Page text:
Mt. Lebanon in the ’60s
The 1950s, ’60s and ’70s were decades that spanned tremendous change in the United States—and in Mt. Lebanon. For her first of three articles, (December 2016), Gwyn Cready interviewed a group of Providence Point residents who had lived here in the ’50s. They painted a picture of Mt. Lebanon as a growing town on the edge of farmland with no parking meters, no deer problem and an abundance of bobby-soxed high school students. They also recalled that in the ’50s, Mt. Lebanon was almost 100 percent white and mostly Christian.
For this article, Cready wanted to get a feel for the tumultuous changes that occurred during the ’60s, so she interviewed two groups of Mt. Lebanon High School alumni, a set of six close friends who graduated in 1963—Lee Willis Wilson, Margaret Outen Addis, Judy Olszewski Hulick, Ruth Groff Foltz, Kathy O’Connor Stechschulte, Nancy Coulter Langston—along with late sixties grads Kathy Baum Philson, Rex Bennett, and Donna Smiley Duchene. Here’s what they had to say.
Mt. Lebanon’s business districts were vibrant but changing. Washington and Beverly roads could supply almost all a family’s needs—and more. But the preponderance of cars was already reducing the attraction of small neighborhood stores, and South Hills Village, which opened in 1965, immediately attracted many shoppers eager for larger selections and an indoor shopping experience that included a duck pond and an aviary with an exotic talking bird. Horne’s department store was still an anchor Uptown, providing the South Hills with fine clothing, shoes, housewares, jewelry, and candy, but the end was in sight. In 1974 it moved to South Hills Village.
The Class of 1963 grads were quick to identify things that made their high school time different from today. “Girls intramural basketball had to be played half-court. We were too fragile to use the whole court,” Foltz said with a laugh. In gym class, the women reported with a groan, they had to wear “horrible” white gym suits that had to be washed and ironed(!) before class and then inspected by the teacher. Showers were mandatory after gym class, and since there were no blow dryers in the locker rooms, they spent most of the school day with limp, wet hair. At night, they put their hair up in small plastic or brush rollers to curl it or wound it around empty orange juice cans to straighten it. They weren’t aware of any drug use at the high school. “You were considered a hood if you smoked cigarettes,” one said, though Foltz admitted that at slumber parties they’d breathe into a paper bag until they fainted and Langston said she once drank so much beer she got sick. After school they would head to Isaly’s or the soda counter at Mandell’s Drug Store on Washington Road, or to Whitman’s 5 & 10 on Beverly Road. Things were (or at least seemed) safer, so kids had longer leashes. “We could go downtown on the trolley (and roam around with friends) from sixth grade on,” reported Addis. As of 1963, Mt. Lebanon High School had never had a woman student council president, and Hulick was the first woman to run for vice president.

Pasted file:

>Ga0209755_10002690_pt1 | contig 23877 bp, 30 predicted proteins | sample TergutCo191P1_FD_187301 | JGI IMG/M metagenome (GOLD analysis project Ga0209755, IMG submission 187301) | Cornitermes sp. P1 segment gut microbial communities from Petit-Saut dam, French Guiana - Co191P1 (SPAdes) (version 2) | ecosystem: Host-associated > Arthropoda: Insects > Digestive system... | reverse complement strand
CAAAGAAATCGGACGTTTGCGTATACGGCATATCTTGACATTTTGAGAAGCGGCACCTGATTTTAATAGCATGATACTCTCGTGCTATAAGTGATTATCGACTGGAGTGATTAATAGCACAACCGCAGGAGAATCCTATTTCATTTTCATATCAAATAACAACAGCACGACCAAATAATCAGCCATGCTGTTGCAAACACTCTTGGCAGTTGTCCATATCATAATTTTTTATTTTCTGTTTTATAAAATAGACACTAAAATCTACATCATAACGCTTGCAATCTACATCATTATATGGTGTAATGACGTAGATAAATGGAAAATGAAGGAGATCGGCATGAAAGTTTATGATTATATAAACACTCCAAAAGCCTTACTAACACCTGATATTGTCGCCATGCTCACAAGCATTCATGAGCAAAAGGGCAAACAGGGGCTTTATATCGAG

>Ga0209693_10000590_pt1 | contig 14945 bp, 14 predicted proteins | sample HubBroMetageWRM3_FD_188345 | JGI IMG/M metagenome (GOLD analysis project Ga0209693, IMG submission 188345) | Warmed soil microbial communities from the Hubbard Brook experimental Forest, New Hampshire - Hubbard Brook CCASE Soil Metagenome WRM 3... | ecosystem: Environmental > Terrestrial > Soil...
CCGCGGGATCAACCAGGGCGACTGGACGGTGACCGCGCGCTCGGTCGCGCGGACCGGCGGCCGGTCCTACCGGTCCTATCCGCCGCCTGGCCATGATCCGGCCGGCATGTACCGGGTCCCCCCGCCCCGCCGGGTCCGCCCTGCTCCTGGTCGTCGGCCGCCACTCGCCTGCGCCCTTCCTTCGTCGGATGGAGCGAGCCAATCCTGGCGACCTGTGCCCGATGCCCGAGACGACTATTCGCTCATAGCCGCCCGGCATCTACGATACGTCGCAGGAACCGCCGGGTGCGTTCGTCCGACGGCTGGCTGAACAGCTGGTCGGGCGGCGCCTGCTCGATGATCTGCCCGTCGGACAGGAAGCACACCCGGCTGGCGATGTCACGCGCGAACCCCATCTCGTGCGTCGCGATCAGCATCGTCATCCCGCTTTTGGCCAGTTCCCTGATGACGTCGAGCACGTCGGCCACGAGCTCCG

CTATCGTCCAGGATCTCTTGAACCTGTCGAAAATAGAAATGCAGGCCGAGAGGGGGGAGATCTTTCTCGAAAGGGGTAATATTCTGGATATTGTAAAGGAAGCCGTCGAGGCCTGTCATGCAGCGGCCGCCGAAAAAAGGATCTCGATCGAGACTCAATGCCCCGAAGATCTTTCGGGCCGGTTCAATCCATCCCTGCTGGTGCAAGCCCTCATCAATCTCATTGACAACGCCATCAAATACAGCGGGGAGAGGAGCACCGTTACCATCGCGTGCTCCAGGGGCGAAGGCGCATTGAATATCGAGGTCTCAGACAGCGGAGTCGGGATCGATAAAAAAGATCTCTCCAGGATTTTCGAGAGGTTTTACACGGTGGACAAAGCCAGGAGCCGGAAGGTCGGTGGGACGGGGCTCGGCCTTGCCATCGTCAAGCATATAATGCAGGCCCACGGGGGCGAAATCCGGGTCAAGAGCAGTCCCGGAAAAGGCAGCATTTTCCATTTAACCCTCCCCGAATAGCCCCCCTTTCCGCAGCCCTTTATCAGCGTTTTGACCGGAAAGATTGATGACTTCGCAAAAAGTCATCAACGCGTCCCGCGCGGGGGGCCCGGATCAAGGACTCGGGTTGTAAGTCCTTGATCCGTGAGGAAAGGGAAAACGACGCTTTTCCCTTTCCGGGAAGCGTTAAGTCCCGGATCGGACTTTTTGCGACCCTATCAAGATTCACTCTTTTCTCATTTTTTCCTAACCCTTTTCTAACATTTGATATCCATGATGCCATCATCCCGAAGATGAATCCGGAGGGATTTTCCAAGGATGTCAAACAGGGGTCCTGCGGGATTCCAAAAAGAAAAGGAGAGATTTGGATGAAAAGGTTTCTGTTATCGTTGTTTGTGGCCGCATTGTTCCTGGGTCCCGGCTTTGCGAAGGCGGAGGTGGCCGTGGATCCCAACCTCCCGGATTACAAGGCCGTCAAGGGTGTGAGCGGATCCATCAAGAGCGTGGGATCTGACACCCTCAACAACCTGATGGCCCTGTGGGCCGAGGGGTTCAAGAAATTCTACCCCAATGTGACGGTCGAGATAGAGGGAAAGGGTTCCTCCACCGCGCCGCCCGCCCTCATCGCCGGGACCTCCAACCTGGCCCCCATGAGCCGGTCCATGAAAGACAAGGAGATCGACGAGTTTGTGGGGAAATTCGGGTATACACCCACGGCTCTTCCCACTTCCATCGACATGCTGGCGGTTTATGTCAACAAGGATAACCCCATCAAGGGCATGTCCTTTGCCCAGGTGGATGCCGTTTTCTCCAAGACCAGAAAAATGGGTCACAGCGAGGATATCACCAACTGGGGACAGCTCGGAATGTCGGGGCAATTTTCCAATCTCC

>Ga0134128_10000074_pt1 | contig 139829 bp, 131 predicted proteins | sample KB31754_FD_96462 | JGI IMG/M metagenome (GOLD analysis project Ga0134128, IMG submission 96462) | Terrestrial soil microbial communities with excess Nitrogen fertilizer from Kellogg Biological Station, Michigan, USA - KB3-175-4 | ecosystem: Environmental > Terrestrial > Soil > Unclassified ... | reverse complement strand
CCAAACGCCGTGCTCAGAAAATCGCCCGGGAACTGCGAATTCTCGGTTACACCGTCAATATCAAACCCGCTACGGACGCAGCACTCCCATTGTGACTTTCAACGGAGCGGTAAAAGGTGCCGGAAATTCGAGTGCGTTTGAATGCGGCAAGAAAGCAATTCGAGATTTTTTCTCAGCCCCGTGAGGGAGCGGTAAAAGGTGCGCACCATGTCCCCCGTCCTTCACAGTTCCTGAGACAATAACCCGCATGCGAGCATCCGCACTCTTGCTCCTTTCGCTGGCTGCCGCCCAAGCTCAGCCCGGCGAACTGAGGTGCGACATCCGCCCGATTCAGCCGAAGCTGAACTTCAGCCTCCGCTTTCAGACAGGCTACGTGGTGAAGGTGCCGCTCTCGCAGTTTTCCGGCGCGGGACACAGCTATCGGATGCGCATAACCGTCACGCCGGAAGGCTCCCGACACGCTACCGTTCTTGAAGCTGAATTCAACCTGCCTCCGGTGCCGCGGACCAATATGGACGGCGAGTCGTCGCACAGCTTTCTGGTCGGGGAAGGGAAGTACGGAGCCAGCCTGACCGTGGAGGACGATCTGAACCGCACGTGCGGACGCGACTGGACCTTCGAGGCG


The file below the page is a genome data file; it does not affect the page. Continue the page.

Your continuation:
The women were aware the world was changing, but the changes seemed to be occurring outside Mt. Lebanon. It wasn’t until they were in college and beyond that they experienced the changing society firsthand. Wilson remembers the keening cry of a next door neighbor in Los Angeles when Robert Kennedy was assassinated. A friend of her sister was killed during the Kent State shootings.
Most of the women attended college and pursued careers—two as teachers. As in the ’50s, women teachers in the early sixties couldn’t be married. By 1967 when Hulick started as a Latin teacher at Mt. Lebanon High School, they could—but the minute they showed any signs of being pregnant, they had to quit. Stechschulte wore white gloves when she interviewed for a teaching job in 1967 so no one could see her engagement ring.